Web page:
The U.S. House of Representatives on Wednesday adopted a resolution on Tibet in gross interference in China's internal affairs.
The resolution neglected the remarkable and widely recognized progress in Tibet in politics, economy, culture and society over the past 50 years.
It also repeated groundless accusations against the Chinese government over its Tibet policy and voiced support for the Dalai Lama's separatist activities.
Chinese Foreign Ministry spokesman Ma Zhaoxu urged the U.S. representatives Tuesday to follow the basic norms guiding international relations and stop pushing the bill on Tibet.
"The Tibet issue is purely China's domestic issue. The Chinese government and people, as always, oppose any country or anyone to interfere in China's internal affairs on the pretext of the Tibet issue," he said.
This year marks the 50th anniversary of the end of feudal serfdom in Tibet.
Fifty years ago, the central government of China foiled an armed rebellion by the Dalai Lama and his supporters to block reform in Tibet and split the region from China.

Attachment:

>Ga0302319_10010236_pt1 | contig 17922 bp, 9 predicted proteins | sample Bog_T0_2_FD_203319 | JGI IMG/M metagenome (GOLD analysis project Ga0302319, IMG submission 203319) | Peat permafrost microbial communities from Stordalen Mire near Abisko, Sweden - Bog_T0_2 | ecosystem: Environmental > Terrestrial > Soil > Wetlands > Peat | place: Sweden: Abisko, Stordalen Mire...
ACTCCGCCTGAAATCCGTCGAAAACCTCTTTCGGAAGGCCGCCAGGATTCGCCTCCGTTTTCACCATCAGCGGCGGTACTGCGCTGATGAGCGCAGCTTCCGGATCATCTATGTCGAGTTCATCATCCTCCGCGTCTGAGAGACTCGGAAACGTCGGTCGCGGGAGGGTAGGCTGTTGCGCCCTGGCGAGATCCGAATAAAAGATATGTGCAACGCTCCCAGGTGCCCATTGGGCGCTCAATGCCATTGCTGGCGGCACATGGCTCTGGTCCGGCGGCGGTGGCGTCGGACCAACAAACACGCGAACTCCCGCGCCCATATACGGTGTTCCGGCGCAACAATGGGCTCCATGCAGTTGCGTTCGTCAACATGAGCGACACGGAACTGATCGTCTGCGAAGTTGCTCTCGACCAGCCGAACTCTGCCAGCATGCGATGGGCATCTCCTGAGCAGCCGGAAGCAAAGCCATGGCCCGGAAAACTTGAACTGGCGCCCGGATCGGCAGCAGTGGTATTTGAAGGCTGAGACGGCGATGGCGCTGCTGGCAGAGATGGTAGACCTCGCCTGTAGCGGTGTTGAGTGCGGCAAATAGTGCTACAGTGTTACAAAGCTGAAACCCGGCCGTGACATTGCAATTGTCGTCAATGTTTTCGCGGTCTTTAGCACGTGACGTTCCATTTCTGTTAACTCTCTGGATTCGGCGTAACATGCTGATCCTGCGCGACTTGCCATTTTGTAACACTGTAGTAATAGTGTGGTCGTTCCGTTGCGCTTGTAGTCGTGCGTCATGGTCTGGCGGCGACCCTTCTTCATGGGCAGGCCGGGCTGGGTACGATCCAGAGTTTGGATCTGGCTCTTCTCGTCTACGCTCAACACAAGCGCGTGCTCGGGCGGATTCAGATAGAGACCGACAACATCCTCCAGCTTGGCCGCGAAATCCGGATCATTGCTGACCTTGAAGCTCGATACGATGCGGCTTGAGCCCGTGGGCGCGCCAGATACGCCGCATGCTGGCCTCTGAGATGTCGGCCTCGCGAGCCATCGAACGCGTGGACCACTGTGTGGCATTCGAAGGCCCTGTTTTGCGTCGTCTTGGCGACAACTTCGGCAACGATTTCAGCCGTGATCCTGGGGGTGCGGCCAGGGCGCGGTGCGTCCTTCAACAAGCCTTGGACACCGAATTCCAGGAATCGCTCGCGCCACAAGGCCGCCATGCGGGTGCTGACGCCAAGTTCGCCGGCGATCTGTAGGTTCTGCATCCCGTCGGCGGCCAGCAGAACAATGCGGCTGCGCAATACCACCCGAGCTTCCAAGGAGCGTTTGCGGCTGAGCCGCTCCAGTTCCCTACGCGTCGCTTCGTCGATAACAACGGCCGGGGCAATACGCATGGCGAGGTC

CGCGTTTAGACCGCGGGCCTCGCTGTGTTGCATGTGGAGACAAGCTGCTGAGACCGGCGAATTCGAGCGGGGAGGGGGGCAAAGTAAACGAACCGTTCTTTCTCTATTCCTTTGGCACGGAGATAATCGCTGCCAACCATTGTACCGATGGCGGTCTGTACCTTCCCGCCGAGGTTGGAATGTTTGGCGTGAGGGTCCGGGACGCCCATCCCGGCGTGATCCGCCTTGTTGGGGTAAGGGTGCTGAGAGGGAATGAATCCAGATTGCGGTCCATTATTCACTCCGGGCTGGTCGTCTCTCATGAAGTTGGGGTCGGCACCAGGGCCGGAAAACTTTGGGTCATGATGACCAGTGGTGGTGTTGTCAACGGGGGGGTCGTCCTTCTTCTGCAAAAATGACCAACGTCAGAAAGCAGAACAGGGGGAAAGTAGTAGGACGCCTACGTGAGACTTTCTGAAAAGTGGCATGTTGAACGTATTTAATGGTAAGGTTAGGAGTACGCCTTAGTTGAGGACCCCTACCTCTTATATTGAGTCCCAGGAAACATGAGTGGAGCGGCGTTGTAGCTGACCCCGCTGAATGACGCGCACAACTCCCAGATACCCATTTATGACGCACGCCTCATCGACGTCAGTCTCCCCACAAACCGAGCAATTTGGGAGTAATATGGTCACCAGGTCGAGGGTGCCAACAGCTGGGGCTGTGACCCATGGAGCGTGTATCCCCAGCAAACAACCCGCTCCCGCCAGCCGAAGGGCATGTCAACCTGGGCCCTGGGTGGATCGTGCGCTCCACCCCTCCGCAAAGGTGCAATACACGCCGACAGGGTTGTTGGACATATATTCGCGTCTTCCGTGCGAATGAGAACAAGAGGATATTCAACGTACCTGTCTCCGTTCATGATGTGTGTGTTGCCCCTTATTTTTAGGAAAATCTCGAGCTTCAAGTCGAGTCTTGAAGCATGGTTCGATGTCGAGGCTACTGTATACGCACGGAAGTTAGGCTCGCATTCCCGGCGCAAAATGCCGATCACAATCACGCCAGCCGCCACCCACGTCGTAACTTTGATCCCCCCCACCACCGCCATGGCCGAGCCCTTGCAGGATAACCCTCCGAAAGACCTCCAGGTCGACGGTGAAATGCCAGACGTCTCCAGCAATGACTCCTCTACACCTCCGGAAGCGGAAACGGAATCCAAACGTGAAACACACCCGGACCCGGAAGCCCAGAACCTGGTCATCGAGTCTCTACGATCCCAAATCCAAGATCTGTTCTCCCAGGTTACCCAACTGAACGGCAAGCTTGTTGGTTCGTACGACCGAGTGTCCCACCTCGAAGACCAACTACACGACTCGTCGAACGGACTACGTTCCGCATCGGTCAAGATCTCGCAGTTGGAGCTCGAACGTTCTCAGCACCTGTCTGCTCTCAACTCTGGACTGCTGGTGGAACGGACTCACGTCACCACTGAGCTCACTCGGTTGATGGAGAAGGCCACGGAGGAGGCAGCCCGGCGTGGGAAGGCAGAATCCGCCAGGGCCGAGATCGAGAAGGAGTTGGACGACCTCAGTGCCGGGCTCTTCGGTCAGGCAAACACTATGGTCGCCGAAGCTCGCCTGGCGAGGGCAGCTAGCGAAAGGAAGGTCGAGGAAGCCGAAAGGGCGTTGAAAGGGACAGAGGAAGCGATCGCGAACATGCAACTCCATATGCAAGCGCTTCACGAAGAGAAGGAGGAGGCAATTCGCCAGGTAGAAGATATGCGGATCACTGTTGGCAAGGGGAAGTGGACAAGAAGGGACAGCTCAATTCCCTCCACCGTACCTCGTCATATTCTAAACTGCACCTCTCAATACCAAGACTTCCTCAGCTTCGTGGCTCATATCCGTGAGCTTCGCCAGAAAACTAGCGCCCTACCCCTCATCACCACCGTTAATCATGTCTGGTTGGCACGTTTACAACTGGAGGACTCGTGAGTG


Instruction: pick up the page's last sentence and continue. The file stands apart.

On March 28, 1959, a new local Tibetan government was formed, freeing millions of Tibetan serfs and slaves, who accounted for more than 90 percent of the then population.
"Over the past 50 years, Tibet has undergone profound changes in political, economic and cultural sectors and millions of serfs have become owner of Tibet," Ma said.
However, with the backing of certain anti-China elements in the West, the Dalai Lama and his followers have continued to pursue either disguised or undisguised activities in an attempt to separate Tibet from China and restore feudal serfdom in the region.
On March 14 last year, followers of the Dalai Lama staged riots in Lhasa to put pressure on the central government. Their violence resulted in the deaths of 18 civilians and huge property losses.